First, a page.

WINDHOEK, 31 MAY – The Popular Democratic Movement (PDM) has criticised the manner in which the fishing industry is managed and called on the Ministry of Fisheries and Marine Resources to be more inclusive in the issuing of fishing rights.
In a media statement on Wednesday, PDM Parliamentarian, Jennifer van den Heever, on behalf of the official opposition party, said the fishing industry only benefits the rich and well-connected politicians and public officials.
She said the misuse of Namibia’s marine resources come at the expense of the masses and currently disadvantaged people, further slamming the application criteria of the newly-issued public call to apply for fishing rights.
“The criteria are very exclusive and hardly consider the poor, disabled people or the currently disadvantaged people, evidenced by the requirement of registered companies for the allocation of quotas,” she said.
Van den Heever added that the quotas “mostly play into the hands of ‘fishmonger’ lawmakers with big companies in good standing and in partnership with foreigners with enough and good equipment for fishing”.
The party further accused the minister of failing to mention SMEs in his application criteria, that could do with uplifting of livelihoods, business opportunities and income generation from receiving fishing quotas. This would be helpful since the SME Bank is no longer available to help SMEs to develop, it said.
PDM also said fishing quota rights were mainly dominated by the same businesses since first issuance in 1992 and therefore, benefit only certain members of the society due to its duration of more than 15 years.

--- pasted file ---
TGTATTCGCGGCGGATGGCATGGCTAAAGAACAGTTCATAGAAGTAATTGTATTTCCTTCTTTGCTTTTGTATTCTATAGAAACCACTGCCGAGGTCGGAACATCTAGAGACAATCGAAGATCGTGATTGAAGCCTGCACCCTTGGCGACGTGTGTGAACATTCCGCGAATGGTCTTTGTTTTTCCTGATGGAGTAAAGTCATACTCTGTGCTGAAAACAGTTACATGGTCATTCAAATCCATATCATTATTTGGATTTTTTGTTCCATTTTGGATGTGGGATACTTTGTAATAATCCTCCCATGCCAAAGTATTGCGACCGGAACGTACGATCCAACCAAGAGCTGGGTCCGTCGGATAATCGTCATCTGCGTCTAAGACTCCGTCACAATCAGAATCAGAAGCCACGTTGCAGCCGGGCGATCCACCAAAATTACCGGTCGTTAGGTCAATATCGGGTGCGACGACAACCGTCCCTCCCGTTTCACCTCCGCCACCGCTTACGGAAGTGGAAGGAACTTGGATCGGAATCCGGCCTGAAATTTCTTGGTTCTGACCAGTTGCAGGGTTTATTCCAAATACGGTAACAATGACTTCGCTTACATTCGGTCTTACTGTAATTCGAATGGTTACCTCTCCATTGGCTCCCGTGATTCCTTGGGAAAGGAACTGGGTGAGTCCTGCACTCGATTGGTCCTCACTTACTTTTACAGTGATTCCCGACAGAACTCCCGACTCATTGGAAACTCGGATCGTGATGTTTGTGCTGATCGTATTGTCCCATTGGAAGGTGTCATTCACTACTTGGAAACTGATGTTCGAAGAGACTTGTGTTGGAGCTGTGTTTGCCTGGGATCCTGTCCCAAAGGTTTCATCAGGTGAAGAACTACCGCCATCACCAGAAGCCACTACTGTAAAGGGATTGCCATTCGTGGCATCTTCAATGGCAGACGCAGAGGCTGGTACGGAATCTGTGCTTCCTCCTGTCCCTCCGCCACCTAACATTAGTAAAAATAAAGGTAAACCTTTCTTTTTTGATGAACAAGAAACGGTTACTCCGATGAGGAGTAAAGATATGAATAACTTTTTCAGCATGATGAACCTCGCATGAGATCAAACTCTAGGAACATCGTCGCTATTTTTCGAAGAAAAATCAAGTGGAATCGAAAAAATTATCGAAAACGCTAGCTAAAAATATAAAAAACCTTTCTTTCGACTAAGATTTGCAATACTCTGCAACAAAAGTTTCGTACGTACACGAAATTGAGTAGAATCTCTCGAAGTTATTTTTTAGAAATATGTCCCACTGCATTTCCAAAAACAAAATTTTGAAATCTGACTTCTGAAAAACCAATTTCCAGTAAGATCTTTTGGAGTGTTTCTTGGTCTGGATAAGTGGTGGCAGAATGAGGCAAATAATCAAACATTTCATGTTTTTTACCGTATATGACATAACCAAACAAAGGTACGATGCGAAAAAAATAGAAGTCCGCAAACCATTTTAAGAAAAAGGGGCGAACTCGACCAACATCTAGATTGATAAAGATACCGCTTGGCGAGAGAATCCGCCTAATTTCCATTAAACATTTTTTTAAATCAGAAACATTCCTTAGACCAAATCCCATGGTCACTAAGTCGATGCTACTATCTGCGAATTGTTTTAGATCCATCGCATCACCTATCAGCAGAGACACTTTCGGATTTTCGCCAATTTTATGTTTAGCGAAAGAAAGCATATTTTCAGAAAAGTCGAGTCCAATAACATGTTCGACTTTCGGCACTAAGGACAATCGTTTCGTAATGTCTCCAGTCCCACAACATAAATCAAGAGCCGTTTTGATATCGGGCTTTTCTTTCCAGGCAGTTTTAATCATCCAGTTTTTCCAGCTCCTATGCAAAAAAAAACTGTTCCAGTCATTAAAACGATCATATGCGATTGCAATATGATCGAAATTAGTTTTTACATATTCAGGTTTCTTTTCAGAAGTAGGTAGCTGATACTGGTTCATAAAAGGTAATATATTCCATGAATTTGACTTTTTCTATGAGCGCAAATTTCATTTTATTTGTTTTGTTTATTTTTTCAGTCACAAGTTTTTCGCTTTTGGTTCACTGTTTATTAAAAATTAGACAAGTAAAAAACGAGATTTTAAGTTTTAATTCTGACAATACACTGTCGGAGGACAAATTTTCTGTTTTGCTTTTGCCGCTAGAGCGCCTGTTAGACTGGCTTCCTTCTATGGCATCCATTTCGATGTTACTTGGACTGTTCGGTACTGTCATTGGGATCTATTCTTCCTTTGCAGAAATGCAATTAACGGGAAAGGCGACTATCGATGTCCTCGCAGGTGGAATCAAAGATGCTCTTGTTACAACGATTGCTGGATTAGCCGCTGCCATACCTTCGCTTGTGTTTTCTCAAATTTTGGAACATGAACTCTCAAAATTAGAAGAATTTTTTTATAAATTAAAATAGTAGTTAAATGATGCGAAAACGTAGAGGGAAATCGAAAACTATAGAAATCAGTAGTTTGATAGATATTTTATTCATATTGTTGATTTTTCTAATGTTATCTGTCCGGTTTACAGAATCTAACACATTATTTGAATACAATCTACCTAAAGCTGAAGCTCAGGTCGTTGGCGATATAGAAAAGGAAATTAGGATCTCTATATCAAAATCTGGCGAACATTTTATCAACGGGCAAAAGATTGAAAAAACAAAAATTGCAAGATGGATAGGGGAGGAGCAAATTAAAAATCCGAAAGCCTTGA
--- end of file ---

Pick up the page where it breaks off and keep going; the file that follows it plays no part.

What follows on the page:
“The PDM cannot help but question why the rights are allocated for such a long time. Many of these companies that have held fishing rights since independence are still beneficiaries of those same fishing rights,” it wrote.
The party called for change in the duration to give other individuals the opportunity to also benefit from Namibia’s natural resources and share the country’s wealth.
It however applauded the minister, Bernhardt Esau, for announcing that fishing rights beneficiaries will be named on a public online portal, saying this would ensure transparency.
It further proposed that the allocations be conducted in an open and inclusive manner involving different stakeholders, instead of only the minister and certain officials.
Application for 96 fishing rights in nine fishery species, open to all Namibians, was announced by Esau on Tuesday.